Direct treatment of hyperkalemia with medication is aimed at stabilizing the myocardium, shifting potassium from the extracellular environment to the intracellular compartment, and promoting the renal excretion and gastrointestinal (GI) loss of potassium. This is done with various medications, depending on the patient's hemodynamic status, ECG, and laboratory findings (as well as comorbidity status). Treatment includes a combination of electrolytes, antidotes, diuretics, binding resins, alkalinizing agents, and beta 2–adrenergic agonists.
Electrolyte supplements are used to treat hyperkalemia and to reduce the risk for ventricular fibrillation caused by hyperkalemia. They act quickly, can be lifesaving, and are used as first-line treatment for severe hyperkalemia when the ECG shows significant abnormalities (eg, widening of QRS interval, loss of P wave, cardiac arrhythmias). Calcium usually is not indicated when the ECG shows only peaked T waves.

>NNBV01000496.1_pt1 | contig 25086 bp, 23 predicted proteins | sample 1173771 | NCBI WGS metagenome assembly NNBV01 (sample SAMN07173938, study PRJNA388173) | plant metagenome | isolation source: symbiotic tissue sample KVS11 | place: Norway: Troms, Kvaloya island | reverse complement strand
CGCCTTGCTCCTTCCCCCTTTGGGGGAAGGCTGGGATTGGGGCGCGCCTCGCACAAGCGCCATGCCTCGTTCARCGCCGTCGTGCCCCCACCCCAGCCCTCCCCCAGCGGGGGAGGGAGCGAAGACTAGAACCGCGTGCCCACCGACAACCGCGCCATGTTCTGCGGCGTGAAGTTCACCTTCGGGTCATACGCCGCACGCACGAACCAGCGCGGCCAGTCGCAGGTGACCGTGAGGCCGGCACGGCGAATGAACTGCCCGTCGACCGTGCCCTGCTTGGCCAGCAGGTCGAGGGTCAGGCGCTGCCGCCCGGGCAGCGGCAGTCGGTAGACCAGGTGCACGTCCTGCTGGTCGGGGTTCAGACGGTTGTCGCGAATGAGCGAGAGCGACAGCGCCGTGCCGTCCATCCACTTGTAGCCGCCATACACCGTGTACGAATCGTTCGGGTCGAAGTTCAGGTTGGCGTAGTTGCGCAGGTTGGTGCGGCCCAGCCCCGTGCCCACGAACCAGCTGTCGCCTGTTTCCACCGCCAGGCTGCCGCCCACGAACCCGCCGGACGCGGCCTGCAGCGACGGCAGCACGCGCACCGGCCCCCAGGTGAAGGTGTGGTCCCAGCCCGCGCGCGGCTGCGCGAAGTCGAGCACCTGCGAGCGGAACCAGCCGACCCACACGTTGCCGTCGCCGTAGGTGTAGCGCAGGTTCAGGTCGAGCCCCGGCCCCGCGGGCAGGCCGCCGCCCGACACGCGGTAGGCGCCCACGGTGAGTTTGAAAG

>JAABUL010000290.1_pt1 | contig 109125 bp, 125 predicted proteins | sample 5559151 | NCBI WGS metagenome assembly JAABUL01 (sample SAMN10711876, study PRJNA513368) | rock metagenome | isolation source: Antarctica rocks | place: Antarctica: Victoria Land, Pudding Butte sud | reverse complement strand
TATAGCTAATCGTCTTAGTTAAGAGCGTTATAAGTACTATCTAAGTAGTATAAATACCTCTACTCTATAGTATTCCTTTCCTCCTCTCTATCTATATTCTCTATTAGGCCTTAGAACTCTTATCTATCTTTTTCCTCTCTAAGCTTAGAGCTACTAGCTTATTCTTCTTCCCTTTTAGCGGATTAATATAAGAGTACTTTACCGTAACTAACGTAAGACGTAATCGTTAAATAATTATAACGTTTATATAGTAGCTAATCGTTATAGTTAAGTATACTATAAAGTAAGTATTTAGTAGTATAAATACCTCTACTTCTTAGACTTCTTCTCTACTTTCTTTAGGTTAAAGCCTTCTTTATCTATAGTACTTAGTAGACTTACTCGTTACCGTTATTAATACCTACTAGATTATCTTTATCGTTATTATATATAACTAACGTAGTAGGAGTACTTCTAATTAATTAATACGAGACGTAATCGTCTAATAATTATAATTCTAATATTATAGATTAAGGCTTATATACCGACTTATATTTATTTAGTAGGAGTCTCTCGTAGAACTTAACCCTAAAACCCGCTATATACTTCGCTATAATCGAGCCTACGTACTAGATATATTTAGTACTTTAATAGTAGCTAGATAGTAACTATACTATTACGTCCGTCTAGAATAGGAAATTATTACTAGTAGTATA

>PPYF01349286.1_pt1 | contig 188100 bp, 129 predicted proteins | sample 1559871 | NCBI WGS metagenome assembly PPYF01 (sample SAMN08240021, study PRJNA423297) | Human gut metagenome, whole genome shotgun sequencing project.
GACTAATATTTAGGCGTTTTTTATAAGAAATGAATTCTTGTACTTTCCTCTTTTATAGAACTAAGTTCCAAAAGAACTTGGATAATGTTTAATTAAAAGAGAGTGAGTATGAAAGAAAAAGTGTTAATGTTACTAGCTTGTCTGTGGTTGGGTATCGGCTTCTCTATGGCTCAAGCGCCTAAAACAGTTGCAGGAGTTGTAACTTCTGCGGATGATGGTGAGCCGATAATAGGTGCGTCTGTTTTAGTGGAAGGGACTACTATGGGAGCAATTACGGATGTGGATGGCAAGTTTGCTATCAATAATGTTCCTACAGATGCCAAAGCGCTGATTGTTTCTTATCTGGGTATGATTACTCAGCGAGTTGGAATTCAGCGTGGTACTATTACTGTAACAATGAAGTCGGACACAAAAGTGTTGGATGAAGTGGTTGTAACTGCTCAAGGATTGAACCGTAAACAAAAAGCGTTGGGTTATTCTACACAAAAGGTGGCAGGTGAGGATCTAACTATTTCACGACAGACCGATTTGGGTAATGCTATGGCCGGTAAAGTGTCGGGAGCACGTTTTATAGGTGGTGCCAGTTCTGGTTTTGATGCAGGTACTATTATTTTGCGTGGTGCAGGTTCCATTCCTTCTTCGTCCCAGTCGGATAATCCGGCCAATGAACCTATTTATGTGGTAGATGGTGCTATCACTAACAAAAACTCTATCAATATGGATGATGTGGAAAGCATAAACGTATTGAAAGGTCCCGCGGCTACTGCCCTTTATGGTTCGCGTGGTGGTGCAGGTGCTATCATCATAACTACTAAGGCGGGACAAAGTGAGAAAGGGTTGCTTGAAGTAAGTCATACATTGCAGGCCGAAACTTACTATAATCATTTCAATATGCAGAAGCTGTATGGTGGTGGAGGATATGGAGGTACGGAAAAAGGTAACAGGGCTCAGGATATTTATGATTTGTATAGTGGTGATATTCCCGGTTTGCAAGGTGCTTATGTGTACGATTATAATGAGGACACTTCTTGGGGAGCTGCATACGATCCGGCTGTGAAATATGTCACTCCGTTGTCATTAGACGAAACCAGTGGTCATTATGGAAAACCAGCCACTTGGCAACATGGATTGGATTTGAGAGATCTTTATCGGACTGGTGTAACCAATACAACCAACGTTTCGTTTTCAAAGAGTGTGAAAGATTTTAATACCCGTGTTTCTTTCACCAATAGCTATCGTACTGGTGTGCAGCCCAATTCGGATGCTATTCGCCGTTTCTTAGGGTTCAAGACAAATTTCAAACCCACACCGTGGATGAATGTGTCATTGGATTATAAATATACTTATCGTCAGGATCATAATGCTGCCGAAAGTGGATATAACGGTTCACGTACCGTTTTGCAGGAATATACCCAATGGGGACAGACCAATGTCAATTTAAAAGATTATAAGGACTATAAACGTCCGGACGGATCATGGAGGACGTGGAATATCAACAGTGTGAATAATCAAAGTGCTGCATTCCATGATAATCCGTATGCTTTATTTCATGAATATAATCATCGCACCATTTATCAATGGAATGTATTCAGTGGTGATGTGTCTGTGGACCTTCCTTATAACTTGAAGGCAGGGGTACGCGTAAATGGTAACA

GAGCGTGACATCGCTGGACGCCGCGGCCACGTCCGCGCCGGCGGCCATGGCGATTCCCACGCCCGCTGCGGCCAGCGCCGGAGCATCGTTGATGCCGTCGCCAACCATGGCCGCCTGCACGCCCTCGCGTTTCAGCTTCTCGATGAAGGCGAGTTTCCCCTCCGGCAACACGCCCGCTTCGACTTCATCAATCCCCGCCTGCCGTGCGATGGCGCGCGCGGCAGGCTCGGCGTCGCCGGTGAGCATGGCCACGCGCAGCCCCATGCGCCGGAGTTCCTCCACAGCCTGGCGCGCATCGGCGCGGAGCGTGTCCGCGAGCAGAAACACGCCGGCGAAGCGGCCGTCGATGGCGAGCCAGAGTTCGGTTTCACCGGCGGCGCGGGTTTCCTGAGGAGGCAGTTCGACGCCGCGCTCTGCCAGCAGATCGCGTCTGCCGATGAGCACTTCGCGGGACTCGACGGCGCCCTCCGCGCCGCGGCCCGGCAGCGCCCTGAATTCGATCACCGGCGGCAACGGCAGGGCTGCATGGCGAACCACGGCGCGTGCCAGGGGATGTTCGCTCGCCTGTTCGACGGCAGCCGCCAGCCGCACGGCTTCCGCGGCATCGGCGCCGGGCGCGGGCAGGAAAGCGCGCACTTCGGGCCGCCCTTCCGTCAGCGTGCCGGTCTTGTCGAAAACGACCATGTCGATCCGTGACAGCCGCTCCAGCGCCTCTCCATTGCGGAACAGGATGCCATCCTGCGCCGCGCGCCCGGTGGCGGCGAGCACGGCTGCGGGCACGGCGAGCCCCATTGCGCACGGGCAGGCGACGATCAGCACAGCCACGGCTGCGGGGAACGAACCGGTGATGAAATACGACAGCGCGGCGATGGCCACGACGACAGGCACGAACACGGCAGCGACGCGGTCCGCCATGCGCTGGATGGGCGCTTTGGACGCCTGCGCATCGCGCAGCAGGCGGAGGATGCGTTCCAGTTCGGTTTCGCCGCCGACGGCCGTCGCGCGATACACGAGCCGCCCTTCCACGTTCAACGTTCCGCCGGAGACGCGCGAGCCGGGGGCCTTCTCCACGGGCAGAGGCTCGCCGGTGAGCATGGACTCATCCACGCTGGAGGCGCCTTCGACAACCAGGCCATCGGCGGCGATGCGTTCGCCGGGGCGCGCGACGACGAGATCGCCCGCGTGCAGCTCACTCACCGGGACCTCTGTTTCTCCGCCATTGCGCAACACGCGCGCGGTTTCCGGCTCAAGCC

Insulin is administered with glucose as an antidote to facilitate the uptake of glucose into the cell, which results in an intracellular shift of potassium.
Alkalinizing agents (eg, sodium bicarbonate [Neut]) increase pH, which results in a temporary potassium shift from the extracellular to the intracellular environment. These agents enhance the effectiveness of insulin in patients with acidemia.
Learn more about the treatment of hyperkalemia in emergency medicine.
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Cite this: A. Brent Alper. Fast Five Quiz: Emergency Management of Hyperkalemia - Medscape - Mar 23, 2022.